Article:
March 27, 2013
Both hailing from Los Angeles, Wavves and FIDLAR are probably two of the most divisive bands currently making music. Critics are torn, fans are torn: are they genuinely as immature and irresponsible as their lyrics portray? Or is it an act — a character of excess (FIDLAR > beer :: Wavves > whining) inspired by rap music’s character-driven style? The answer, as always, lies somewhere in the middle and Friday night’s sold-out show at Bottom of the Hill reminded everyone in attendance that yes, both bands intend to be, in their own way, slightly annoying. And yes, both groups write unbelievably catchy pop-garage rock songs, a style that is easy to half-assedly imitate but surprisingly difficult to deliver.
FIDLAR played a nearly identical set to their sold-out January headlining show at BOTH (which I also reviewed) and, while the crowd wasn’t quite as rowdy (leading singer Zac Carper to reminiscence about the “fucking insanity” of their last San Francisco show), the band’s energy never faltered. They opened with the whiplash-inducing “Cheap Beer” and never let down from there, running through most of their self-titled debut album, including an inspired, head-banging version of “Cocaine,” and a set-closing rendition of the unemployed-slacker anthem “Wake Bake Skate.” I overheard a few audience members mention that they only bought at ticket to see FIDLAR — fair enough, but I don’t think the band has proven themselves multi-dimensional enough to overtake the headlining Kings of the Beach.
March 15, 2013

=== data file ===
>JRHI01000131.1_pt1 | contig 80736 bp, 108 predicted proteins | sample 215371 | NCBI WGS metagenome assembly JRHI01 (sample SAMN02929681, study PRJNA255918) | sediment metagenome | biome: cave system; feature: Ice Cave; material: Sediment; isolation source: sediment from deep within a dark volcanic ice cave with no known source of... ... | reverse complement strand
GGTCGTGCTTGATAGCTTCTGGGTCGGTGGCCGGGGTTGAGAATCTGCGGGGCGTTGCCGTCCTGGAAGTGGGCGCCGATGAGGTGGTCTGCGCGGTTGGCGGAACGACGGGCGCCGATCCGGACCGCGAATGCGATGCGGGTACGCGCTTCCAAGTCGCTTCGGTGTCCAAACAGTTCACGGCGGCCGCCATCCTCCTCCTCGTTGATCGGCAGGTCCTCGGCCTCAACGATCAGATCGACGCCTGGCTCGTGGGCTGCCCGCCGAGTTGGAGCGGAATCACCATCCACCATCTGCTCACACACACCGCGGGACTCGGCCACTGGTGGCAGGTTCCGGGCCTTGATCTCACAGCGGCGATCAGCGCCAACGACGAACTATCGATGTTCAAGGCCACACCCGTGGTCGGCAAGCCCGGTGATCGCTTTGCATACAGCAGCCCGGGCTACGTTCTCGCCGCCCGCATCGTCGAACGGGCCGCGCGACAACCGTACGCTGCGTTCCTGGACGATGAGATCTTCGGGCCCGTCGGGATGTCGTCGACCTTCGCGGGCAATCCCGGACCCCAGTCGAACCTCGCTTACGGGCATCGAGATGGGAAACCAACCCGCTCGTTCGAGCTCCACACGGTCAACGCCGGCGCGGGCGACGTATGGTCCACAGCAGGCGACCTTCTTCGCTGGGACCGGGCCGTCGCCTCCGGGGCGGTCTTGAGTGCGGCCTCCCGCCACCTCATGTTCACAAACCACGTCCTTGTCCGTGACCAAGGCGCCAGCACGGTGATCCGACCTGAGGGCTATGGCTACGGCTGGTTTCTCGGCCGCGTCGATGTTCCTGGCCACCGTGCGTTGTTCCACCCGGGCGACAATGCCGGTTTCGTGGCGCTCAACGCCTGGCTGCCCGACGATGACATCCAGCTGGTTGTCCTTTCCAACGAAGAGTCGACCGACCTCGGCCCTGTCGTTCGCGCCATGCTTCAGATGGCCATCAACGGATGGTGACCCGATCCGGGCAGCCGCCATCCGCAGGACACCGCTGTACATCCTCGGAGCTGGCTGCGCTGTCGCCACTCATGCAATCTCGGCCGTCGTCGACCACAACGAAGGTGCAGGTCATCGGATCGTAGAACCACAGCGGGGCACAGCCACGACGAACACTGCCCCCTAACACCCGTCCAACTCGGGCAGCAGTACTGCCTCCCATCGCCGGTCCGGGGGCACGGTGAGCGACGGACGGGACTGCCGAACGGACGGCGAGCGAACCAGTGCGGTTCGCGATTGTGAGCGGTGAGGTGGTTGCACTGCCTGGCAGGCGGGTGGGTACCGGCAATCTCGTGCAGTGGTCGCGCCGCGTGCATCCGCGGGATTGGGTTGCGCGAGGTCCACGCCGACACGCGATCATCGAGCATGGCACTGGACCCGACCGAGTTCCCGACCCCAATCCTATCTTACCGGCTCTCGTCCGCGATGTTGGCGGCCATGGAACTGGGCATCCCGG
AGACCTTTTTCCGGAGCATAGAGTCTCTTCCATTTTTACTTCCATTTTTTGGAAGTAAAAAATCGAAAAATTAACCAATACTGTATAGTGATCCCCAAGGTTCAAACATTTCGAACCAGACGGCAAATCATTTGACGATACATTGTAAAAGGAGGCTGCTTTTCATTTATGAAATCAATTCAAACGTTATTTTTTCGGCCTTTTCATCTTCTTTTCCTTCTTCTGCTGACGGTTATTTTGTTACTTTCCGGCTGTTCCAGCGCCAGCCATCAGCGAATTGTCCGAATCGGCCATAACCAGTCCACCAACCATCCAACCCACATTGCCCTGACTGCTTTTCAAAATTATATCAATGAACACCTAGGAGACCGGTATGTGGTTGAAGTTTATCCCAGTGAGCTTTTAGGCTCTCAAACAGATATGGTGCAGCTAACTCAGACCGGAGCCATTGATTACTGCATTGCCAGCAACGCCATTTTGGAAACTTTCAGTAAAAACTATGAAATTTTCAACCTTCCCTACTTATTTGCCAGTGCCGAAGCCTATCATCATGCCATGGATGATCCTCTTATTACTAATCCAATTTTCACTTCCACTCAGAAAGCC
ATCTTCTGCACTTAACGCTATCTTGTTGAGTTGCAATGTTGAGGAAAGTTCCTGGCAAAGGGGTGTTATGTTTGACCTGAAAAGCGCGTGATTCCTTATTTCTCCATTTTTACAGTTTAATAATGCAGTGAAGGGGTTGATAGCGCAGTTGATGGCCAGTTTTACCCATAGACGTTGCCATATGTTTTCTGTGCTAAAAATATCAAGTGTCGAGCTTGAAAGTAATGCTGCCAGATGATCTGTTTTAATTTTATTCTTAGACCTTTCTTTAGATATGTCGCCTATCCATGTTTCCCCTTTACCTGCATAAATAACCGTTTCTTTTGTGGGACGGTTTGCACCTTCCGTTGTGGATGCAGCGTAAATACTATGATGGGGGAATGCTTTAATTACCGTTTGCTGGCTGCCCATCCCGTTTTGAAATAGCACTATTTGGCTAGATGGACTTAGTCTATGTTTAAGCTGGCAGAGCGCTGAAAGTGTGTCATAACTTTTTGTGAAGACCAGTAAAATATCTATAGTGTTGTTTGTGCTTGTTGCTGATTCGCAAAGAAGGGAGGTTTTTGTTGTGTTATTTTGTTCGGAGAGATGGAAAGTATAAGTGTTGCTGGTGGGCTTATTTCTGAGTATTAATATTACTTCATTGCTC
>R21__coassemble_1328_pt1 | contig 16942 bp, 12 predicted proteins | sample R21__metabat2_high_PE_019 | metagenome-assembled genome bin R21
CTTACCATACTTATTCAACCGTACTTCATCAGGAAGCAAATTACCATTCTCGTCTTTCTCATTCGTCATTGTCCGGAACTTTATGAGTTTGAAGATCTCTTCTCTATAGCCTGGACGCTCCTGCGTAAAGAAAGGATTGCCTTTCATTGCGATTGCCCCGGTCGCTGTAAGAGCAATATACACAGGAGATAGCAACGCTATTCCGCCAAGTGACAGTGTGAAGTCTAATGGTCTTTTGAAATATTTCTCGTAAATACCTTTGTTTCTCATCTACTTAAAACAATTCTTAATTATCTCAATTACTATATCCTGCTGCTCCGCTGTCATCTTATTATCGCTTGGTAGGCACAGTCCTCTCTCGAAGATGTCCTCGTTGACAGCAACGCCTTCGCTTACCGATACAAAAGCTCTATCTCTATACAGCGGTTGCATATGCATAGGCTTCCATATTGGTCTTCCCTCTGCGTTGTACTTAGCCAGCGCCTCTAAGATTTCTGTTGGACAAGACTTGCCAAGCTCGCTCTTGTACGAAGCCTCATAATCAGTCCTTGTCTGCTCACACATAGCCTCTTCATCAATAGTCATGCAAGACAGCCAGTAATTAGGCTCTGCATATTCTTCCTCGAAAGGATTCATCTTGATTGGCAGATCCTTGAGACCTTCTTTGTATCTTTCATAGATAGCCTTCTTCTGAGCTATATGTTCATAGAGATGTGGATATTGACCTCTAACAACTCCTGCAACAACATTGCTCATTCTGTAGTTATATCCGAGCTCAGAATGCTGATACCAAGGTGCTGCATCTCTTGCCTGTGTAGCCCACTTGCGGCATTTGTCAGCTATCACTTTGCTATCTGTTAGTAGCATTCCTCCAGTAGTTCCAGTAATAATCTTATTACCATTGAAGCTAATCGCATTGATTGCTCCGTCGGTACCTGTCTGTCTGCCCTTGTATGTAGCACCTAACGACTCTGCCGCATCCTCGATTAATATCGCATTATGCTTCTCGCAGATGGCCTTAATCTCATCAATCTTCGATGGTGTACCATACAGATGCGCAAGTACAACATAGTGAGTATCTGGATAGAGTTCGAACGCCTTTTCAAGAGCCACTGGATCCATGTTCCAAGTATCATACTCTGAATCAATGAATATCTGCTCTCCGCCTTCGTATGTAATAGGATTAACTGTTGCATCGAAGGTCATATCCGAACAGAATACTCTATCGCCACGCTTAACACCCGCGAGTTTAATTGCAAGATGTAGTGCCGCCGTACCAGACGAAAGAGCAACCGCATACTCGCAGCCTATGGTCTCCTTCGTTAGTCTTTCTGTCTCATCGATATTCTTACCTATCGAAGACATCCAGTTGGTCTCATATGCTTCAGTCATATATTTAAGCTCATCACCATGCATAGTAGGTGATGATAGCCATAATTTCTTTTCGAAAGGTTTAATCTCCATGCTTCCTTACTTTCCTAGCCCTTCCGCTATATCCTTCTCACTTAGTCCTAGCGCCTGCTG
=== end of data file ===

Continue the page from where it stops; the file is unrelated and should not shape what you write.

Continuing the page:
On March 21st, San Francisco singer-songwriter Lia Rose will premiere a video for her new single, “Snake in the Water,” at Bottom of the Hill. Rose, best known for her collaboration with local acts like Or, The Whale, Minipop and Built for the Sea, will follow the premiere with a full set alongside her band. Arann Harris and the Farm Band open.
Check out some of her more recent work, “Conspire,” performed with Kelly McFarling, here.
Review & Photos: Caspian, Native, Boyfrndz, The Dandelion War @ Bottom of the Hill, 3/3/13 (Noise Pop 2013)
March 5, 2013
Caspian (Photo: Mike G.)
Photo Gallery: Emily Turner
Noise Pop 2013 has come and gone, and it ended on an epically high note. Post-rock mainstays Caspian were towering and majestic, a thing of primal beauty, on Sunday night at Bottom of the Hill, but that being said, supporting act Native was the real story of the night for me, if only because I knew nothing about them going in, and they officially earned my “best new discovery” award for the whole festival.
Oakland’s The Dandelion War opened, and they were the sole local band on the bill. It was an early show, so I missed the first half of their set. I walked in on a hard driving post-rock tune featuring a xylophone. The band’s take on post-rock is pretty standard as far as post-rock goes, except they throw in quite a bit of vocals (for a genre known mostly for instrumentals), maracas, and of course that xylophone (which actually is kind of a post-rock staple—Caspian had one too).